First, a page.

Our Congregations Shrink???

 

“Trinity: Image of the Community that is God” Desmond Tutu

The Athanasian Creed and an Unholy Trinity

Wolf Blitzer Learned that there are Indeed Atheists in Fox-holes

Poor Old Nicodemus – Doomed to Play the Fool – John 3:1-17

Be the Crack that Lets the Light Shine In – a sermon lamenting the election

img_0693Our readings included Ecclesiastes 3:1-8 and Luke 21:5-19, our Contemporary Psalm was “Anthem” by Lenard Cohen

Listen to the sermon here

“There is a time for everything,

a season for every purpose under heaven:

a season to be born and a season to die;

a season to plant and a season to harvest;

a season to hurt and a season to heal;

a season to tear down and a season to build up;

a season to cry and a season to laugh;

a season to mourn and a season to dance;

a season to scatter stones and a season to gather them;

a season for holding close and a season for holding back;

a season to seek and a season to lose;

a season to keep and a season to throw away;

a season to tear and a season to mend;

a season to be silent and a season to speak;

a season to love and a season to hate;

a season for hostilities and a season for peace.” (Ecclesiastes 3:1-8)

 

“The birds they sang

at the break of day

Start again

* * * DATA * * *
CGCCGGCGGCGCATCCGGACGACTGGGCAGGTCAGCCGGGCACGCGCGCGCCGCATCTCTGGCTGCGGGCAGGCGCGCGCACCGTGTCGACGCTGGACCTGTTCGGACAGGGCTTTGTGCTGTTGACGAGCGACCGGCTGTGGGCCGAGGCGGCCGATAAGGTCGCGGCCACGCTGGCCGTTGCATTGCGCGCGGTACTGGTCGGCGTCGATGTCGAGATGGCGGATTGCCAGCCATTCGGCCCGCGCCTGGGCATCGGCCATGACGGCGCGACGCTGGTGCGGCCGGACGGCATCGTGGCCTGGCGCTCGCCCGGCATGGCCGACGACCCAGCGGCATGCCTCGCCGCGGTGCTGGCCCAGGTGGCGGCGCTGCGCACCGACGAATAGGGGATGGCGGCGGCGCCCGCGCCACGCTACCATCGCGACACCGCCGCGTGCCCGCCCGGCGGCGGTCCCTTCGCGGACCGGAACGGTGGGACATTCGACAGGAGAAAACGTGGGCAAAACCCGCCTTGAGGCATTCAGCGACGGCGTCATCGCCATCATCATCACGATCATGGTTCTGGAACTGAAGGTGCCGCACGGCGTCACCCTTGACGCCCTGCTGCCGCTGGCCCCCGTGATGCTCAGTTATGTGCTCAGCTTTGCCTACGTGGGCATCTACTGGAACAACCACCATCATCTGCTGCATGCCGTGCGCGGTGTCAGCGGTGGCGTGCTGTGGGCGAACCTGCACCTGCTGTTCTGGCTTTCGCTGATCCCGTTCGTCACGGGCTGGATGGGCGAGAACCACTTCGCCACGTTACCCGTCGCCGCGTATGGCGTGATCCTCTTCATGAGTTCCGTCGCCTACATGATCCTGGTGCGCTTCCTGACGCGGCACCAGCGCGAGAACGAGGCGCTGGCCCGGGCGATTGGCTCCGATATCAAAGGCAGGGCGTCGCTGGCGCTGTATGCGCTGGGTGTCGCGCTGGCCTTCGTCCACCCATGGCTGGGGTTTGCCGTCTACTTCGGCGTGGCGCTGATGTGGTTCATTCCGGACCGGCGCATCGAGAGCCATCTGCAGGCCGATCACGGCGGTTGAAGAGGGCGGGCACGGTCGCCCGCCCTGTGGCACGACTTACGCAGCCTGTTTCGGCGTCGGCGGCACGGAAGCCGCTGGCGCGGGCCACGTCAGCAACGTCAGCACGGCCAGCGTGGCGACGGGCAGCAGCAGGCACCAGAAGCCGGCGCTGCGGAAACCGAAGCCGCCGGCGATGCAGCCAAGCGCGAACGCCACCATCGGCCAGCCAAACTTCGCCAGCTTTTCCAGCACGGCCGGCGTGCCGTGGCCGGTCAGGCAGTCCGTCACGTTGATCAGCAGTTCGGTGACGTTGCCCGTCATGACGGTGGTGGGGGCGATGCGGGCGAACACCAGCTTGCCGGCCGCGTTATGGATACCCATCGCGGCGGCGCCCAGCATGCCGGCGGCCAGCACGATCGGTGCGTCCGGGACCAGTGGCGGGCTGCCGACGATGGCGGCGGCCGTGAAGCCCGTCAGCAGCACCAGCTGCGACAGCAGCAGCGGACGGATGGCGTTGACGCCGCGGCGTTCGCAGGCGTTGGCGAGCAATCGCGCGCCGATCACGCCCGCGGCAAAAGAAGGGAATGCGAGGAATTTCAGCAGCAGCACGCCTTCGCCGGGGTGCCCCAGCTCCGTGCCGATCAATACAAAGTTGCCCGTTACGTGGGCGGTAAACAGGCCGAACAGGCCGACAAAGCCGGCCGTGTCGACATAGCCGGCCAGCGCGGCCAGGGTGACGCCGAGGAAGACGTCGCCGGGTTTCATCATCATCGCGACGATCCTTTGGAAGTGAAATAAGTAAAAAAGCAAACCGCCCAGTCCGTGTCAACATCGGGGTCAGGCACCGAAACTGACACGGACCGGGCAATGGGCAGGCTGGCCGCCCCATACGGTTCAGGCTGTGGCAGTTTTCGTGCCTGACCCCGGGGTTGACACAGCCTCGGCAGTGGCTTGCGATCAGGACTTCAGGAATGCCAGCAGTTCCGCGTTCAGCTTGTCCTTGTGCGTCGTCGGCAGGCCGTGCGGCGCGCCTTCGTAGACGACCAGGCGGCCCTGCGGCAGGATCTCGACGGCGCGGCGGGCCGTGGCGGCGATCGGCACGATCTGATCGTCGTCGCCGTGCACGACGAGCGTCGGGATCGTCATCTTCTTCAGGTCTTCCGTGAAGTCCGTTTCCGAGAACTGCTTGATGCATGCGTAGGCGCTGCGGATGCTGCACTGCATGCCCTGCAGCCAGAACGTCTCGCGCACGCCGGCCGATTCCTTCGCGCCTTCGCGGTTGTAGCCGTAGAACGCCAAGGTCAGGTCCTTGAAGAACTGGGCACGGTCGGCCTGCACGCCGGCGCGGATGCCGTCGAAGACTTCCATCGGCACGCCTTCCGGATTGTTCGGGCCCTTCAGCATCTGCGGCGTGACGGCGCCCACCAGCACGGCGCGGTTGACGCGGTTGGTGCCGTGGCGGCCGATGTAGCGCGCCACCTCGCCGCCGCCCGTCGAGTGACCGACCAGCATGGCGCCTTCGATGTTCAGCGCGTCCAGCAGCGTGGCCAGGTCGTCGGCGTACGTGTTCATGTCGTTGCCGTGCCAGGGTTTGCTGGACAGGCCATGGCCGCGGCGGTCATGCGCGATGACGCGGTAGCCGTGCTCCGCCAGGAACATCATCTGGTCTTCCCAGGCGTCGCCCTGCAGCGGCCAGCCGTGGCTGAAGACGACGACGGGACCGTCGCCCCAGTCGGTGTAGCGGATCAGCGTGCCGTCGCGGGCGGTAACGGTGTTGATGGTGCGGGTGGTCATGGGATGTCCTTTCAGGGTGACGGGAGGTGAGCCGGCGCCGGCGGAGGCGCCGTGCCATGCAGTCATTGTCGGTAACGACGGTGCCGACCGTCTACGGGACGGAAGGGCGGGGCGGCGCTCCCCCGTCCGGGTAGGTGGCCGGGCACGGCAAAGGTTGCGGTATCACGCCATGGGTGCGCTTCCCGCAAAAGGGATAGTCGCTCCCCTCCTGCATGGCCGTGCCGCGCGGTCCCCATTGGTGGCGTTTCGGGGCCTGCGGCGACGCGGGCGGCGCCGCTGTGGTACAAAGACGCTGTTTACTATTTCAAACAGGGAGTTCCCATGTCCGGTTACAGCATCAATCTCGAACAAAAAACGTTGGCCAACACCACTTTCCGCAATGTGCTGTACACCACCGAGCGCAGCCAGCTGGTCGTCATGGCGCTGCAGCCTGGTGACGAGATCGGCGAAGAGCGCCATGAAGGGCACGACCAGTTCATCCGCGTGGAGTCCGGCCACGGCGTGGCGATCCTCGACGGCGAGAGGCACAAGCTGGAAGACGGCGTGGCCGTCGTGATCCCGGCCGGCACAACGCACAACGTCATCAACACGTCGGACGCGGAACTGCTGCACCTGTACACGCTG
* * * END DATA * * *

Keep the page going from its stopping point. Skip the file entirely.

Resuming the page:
I heard them say

Don’t dwell on what

has passed away

or what is yet to be.

Ring the bells that still can ring

Forget your perfect offering

There is a crack in everything

That’s how the light gets in.”  (Anthem by Lenard Cohen)

 

What a season we are in; a time to grieve, a time to weep, a time to harken back through the ages to seasons when our ancestors spoke of rending their garments.

Tearing their clothing, the fabric that protects them from the elements.

Tearing the fabric that adorns their body, the fashion that identifies them, shows the world who and what they are ripped and torn as they throw themselves down to the ground and wail in their grief.

In these past few days, the sound of rending garments has haunted my very being as if the fabric of civility is torn in two and our hopes and dreams as timid as we allow them to be, are ripped asunder.

Wailing and gnashing of teeth can only begin to express our grief.